Monthly Archives: May 2016

We’re going to a biker bar?

A bar on the pedestrian walkway

A bar on the pedestrian walkway

We’re not late night people and the TV channels that we get don’t help us to stay up. We intentionally have only French television so once 8:00 PM rolls around and the news comes on our unofficial language instruction stops and we struggle to find something interesting to watch. Last night was a bit different because a semi-final episode of Eurovision, the multi-country song contest, was playing and we wanted to see what artist might be getting their big break. Previous winners who went on to worldwide fame include ABBA and Céline Dion. Around 9:30 PM, with the show still on, imagine our surprise when the doorbell rang. Read the rest of this entry

Don’t go in there

No vehicles, no people, no camping

No vehicles, no people, no camping

We walk a lot. Some days it’s to the market in town; other days it’s to the hypermarket on the outskirts of town; but every day it’s to pick up a baguette (this is France, after all) and to walk along the river. The accompanying photo and the conglomeration of signs is what we encounter if we go on one particular route. What does it all mean? Read the rest of this entry

Poo vs. pooing

Shampoos for men and dogs

Shampoos for men and dogs

When friend and fellow blogger Tracy was trying to encourage us to start this blog, she said that just about anything we did or saw could become the subject of a post. I’m not sure that she had this post’s title in mind when she wrote a few months ago “even the French shampoo you use on Heather” could be something to write about. You see, in France you have to add an “ing” to the word we use in English to wash our hair. The attached photo should explain everything. Read the rest of this entry

Not there you don’t

TV Carcassonne's studios overlooking the main square

TV Carcassonne’s studios overlooking the main square

One of the advantages of living in another country is getting to compare your new experiences with the ones you are used to. We were watching television the other day and a political ad came on. That’s not a topic we pay a lot of attention to but in the hopes of improving our language skills we watched it anyway. As with much of what we see that doesn’t come with French subtitles, we didn’t fully understand the message until the commercial concluded and the sponsor’s logo and name flashed up: Parti Socialiste. Oh my, that would never happen on American TV. Read the rest of this entry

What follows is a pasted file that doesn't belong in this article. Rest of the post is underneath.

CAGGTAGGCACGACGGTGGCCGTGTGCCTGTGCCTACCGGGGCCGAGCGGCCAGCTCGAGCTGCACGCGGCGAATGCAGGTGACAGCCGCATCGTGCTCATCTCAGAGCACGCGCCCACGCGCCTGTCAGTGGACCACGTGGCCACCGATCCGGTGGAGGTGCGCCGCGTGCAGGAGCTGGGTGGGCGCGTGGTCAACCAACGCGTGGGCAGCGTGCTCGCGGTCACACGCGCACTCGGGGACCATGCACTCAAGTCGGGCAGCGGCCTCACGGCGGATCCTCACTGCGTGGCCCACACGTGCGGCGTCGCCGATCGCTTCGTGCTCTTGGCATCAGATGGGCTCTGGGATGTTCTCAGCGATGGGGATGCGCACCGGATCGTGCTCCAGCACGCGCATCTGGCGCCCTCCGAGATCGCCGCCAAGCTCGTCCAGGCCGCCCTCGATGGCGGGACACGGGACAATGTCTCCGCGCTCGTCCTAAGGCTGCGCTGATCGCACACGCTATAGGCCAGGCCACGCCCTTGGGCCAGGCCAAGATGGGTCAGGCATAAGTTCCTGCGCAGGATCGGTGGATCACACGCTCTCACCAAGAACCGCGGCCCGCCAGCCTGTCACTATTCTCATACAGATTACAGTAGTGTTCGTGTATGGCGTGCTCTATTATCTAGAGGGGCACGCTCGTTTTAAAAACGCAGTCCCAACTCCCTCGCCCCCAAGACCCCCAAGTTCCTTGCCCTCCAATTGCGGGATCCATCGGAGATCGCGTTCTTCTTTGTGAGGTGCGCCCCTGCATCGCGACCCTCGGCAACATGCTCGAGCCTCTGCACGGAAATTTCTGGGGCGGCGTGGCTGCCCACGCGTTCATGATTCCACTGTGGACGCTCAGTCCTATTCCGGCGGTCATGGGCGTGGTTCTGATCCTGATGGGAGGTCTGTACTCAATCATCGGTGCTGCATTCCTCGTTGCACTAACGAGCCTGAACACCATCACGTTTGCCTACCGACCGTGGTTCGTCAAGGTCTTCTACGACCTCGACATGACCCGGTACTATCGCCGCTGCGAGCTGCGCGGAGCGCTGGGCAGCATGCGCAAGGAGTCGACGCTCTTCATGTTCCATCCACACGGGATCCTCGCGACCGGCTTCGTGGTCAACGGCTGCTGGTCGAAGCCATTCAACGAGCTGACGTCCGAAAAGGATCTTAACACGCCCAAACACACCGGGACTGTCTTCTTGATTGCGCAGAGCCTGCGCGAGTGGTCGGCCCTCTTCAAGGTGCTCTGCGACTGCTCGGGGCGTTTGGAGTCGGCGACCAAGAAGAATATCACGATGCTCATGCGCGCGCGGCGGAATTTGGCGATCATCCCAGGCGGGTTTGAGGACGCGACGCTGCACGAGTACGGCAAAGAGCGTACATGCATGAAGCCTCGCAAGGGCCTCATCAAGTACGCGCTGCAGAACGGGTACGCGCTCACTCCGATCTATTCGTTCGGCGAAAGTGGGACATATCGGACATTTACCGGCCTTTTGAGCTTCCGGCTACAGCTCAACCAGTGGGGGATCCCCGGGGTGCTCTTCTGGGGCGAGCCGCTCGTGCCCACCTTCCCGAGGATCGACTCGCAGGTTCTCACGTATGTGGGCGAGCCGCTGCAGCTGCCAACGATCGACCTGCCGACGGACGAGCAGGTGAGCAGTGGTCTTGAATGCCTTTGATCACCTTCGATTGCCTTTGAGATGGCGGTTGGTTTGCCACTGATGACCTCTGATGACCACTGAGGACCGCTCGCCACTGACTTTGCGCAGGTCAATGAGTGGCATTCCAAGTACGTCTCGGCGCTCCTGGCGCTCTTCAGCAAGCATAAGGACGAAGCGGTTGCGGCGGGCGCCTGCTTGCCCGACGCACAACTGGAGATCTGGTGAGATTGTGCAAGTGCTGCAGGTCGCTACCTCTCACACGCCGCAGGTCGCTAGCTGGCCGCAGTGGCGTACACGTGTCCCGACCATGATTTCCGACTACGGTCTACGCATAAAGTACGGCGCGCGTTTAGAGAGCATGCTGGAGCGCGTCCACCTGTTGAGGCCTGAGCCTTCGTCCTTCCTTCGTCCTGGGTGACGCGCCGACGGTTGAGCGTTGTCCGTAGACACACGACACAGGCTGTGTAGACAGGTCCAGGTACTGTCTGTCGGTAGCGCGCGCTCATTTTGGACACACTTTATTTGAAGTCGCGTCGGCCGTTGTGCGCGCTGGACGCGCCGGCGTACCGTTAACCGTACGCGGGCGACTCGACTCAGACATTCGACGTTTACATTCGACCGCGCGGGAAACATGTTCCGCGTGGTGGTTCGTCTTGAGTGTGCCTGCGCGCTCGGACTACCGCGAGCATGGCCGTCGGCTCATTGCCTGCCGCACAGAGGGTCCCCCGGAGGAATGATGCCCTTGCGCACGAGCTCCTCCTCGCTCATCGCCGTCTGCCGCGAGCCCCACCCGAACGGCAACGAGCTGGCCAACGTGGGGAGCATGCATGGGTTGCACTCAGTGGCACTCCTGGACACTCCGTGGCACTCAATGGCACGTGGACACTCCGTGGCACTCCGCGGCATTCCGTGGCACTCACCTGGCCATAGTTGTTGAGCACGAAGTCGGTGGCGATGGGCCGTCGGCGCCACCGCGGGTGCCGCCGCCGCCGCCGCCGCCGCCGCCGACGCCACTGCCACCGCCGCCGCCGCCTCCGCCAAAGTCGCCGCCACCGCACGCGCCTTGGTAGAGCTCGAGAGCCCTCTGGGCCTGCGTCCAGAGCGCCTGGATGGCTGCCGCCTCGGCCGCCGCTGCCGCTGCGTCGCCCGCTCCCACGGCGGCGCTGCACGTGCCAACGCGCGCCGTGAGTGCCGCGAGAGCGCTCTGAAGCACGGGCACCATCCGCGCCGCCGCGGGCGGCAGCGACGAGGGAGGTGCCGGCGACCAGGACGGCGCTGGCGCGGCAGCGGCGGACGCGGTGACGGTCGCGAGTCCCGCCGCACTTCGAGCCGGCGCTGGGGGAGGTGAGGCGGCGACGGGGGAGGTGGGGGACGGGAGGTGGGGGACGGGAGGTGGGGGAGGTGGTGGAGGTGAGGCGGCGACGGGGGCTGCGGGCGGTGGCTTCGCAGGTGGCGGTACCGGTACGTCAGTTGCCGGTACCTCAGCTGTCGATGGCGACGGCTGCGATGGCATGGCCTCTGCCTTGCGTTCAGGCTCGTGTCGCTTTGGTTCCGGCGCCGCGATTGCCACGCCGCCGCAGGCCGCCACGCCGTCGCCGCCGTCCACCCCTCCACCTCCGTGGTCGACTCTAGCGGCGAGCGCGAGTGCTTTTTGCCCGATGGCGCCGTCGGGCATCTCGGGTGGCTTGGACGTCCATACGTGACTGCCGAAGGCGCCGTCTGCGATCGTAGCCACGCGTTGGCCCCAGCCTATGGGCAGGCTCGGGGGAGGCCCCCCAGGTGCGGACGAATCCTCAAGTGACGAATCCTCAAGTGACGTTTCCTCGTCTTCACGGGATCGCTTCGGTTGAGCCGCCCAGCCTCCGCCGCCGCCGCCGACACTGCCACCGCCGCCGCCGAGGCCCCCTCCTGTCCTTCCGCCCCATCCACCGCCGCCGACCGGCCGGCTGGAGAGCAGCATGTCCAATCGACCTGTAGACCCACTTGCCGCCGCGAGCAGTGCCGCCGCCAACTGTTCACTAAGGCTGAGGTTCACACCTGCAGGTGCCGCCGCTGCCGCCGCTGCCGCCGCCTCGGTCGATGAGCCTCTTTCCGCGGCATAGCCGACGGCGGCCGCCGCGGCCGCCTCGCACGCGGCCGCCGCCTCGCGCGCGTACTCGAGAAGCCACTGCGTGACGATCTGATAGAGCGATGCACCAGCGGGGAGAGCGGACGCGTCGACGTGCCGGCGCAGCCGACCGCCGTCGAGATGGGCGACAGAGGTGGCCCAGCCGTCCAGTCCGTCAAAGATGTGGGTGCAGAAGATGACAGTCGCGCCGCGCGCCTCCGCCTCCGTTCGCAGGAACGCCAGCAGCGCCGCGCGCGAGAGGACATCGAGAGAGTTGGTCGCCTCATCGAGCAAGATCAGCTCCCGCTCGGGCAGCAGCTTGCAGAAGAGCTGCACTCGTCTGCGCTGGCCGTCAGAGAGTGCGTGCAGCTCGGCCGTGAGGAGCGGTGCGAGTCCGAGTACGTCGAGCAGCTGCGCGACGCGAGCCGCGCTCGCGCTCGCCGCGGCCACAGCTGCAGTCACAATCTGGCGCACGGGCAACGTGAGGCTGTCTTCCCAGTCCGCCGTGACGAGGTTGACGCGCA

Drive, he said

Drive up shopping

Drive up shopping

If you just glance at this photo you might think that we had gone to a drive-through gambling establishment. In Louisiana and some other states too they have drive-through liquor stores where you can pick up a case of wine and a frozen daiquiri to-go without ever leaving your vehicle. In France, it’s all about the food. There are about 3000 stores here, including this one called Casino, where you place an online order and a couple of hours later just drive into the designated area and it’s loaded into the trunk for you. We even have a chocolate maker here in Carcassonne who will do that for you. Read the rest of this entry

The medical exam

By now you have read In residence and got the cold hard facts of the visit to the OFII immigration office. There was a lot of fun going on during this visit that made the time fly by.

Each and every person that we encountered was doing their very best to make each person feel at ease with the process. Casual banter about where you were from and how they had been there, too. “Good to see you back again” to someone who must have had a problem with the first visit. This is not your typical government operation of any government that I’m familiar with. Read the rest of this entry

In residence


Residence permit paperwork

It’s official, we’re legal residents of France for a year, at least, as of yesterday afternoon! The process all began back in January of this year when we went to the French consulate in Miami to request a visa. Americans can stay here for up to 90 days in any 6-month period with only a passport but for any longer than that you need a visa that’s valid for a year. But wait, even with that document issued in the US you still have to request a titre de sejour (residence permit) once you arrive.Then the wait begins. Read the rest of this entry